How to feel supported

Humans are tribes folk. We thrive when we have ‘our people’ around us. Historically we would help each other raise the children, we’d tend the land for the benefit of the community. We’d be supported and held as part of a collective. Of course, there were some costs to such a model, paths were carved out from birth, there wasn’t the freedom we have today to explore and grow and try things and fail. But that element of collective effort, of community, has slowly changed through the years.

Our current connection to tribe is different. These days we operate on a much more individualistic level. We are mothers who are holding down a full time paid job, whilst simultaneously trying to keep everything in the home working like clockwork. We are the leaders of organisations, surrounded by many but carrying all of the burden. We are commuters, living an hour, two hours away from work, feeling lost amongst people on packed trains. We seek comfort from our technology, but that comfort doesn’t help us with our life admin, it doesn’t take away the worry of a sick child or an absent team member.

The future holds even more silos for us, with more of us working remotely, working for ourselves, living further away from family. This month I am working from Lisbon. For the first two weeks Elloa (Bird associate and one of my closest friends) is with me, but for the second half of the month I am alone. I am a nomad, I am working remotely, I have no tribe. Being an introvert I am not hugely afraid of being alone for two weeks, but I do know that the individualistic nature of my days will have an impact. I know I won’t feel part of a collective, I’m confident on some level, I’ll feel a little lost.

So what do we do about this? How do we bring a sense of tribe into our lives whilst holding on to the incredible freedoms that allow us to carve the lives we want for ourselves?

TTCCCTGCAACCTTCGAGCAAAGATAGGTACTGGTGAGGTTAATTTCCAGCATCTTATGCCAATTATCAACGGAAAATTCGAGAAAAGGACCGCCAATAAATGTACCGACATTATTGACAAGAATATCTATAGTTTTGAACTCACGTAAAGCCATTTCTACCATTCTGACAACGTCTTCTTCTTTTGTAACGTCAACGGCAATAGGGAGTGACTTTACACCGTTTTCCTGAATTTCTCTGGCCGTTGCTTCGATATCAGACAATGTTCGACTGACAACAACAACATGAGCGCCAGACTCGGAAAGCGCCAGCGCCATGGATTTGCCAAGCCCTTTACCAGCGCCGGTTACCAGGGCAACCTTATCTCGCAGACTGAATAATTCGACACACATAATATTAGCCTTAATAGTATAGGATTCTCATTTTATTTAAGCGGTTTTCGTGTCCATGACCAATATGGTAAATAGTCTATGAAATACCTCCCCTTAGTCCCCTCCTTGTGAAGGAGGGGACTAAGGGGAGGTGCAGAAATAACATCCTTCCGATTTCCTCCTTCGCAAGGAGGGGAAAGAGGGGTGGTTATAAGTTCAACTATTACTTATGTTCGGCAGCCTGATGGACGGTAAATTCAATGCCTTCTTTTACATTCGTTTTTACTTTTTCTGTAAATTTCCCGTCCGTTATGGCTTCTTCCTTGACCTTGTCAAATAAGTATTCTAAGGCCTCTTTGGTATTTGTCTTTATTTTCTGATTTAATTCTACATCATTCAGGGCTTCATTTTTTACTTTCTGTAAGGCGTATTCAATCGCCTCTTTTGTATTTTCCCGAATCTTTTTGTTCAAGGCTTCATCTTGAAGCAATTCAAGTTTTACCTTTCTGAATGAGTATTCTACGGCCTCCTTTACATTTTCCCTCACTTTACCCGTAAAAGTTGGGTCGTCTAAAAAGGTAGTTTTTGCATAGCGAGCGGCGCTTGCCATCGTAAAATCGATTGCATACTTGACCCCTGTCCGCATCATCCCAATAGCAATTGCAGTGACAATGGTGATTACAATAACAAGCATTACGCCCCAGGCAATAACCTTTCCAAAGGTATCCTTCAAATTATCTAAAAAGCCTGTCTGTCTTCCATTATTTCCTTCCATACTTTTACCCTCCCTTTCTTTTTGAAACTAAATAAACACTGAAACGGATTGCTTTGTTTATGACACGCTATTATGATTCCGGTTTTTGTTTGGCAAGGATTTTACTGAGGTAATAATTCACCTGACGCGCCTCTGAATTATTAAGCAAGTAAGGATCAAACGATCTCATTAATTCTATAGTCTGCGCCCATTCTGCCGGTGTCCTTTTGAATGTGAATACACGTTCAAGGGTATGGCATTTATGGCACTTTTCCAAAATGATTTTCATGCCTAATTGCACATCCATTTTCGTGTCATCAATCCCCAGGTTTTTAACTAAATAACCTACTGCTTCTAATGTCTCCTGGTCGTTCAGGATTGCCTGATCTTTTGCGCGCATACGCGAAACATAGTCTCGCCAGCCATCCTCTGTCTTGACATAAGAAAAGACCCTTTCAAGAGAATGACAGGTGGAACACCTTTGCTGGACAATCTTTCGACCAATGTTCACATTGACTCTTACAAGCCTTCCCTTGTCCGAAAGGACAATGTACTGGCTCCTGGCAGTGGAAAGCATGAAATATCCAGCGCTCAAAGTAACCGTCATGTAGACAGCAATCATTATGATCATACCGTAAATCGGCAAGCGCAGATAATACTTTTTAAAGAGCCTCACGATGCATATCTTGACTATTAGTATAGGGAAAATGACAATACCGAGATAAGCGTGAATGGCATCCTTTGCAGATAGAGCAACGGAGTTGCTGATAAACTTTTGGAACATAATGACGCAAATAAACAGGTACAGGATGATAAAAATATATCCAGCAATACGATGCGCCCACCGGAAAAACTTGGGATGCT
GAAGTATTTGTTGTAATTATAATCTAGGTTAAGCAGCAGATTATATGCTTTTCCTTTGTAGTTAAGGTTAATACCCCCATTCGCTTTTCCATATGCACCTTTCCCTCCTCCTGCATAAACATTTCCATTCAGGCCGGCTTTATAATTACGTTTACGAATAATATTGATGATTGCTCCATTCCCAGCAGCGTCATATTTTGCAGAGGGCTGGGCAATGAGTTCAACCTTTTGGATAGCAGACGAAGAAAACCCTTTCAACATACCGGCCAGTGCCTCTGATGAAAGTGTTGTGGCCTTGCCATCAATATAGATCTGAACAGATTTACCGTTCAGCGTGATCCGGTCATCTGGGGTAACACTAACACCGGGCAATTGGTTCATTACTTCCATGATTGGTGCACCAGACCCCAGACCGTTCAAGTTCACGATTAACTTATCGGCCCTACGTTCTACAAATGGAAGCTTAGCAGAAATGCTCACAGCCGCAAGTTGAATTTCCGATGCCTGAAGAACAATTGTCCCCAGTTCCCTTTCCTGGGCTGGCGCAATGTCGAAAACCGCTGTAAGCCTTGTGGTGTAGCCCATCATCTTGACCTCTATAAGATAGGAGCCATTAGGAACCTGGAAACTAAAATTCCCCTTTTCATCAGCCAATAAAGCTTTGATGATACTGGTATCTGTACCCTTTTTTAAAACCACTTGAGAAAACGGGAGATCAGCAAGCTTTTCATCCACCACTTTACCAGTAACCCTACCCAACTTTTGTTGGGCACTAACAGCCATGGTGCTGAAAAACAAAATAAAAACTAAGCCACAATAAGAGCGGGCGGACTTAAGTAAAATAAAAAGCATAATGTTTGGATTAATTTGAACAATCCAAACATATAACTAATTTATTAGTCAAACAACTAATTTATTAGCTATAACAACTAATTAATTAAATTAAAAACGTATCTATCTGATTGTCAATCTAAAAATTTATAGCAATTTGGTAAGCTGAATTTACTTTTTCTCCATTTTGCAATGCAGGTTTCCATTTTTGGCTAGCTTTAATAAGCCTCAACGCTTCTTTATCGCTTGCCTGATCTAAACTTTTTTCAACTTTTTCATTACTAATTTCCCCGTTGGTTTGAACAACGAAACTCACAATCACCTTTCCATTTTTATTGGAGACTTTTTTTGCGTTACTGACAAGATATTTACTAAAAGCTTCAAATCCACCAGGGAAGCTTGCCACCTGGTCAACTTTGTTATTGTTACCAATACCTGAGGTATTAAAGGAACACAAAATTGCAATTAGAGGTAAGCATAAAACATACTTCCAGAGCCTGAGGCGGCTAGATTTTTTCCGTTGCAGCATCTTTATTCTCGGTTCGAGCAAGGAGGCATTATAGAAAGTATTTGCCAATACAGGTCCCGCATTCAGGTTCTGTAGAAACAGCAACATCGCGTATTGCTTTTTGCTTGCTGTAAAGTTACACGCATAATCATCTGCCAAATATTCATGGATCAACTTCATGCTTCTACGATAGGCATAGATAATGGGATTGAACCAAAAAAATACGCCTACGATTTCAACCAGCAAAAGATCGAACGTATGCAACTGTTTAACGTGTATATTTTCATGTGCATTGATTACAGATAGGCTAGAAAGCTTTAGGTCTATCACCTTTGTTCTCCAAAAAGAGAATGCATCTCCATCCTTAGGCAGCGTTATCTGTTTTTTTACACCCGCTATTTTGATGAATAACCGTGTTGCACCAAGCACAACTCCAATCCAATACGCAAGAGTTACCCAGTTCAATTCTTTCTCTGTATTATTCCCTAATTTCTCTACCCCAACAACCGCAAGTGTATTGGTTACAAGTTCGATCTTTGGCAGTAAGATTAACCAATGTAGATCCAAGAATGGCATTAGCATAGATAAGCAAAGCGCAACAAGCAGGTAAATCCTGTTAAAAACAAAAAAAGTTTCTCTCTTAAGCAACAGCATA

First of all it’s about identifying or finding your tribe. Some of us have people we naturally turn to anyway, so bring them into your consciousness – articulate to yourself which 4 or 5 people are in your tribe. Who do you get support from? And how do you support them in return?

If it’s hard to conjure up such people, imagine what kind of people you want in your tribe, picture their attributes, think about the energy they bring, and go find them. The internet might make us more alone in many ways, but it can also help us to find our tribe in the first place. Apps like could be a place to start.

Next it’s about having clearly defined ways you can call on your tribe, and they can call on you. Design how best you can support each other. Is it a weekly phone check in? Is it a monthly coffee where you specifically share what challenges you have and make courageous requests for how the other person can help?

We thrive when we have people around us we can trust (both in a crisis and with our emotions). Problems are halved and love is doubled. Let’s take the world by storm, but let’s do it with a few like-minded, loving, supportive individuals by our side.

With love, Hannah

PS. We have two slots available for coaching starting this month. If you are a CEO or a senior leader this would work particularly well – coaching offers you support through the inevitable challenges that come with your role. Get in touch to have a chat.

PPS. Please share the blog with colleagues. We know resilience, wellbeing and self-care are a priority for everyone. If there is someone (or a whole staff team) you think might enjoy reading the pieces please forward them this article and share this link to sign up –

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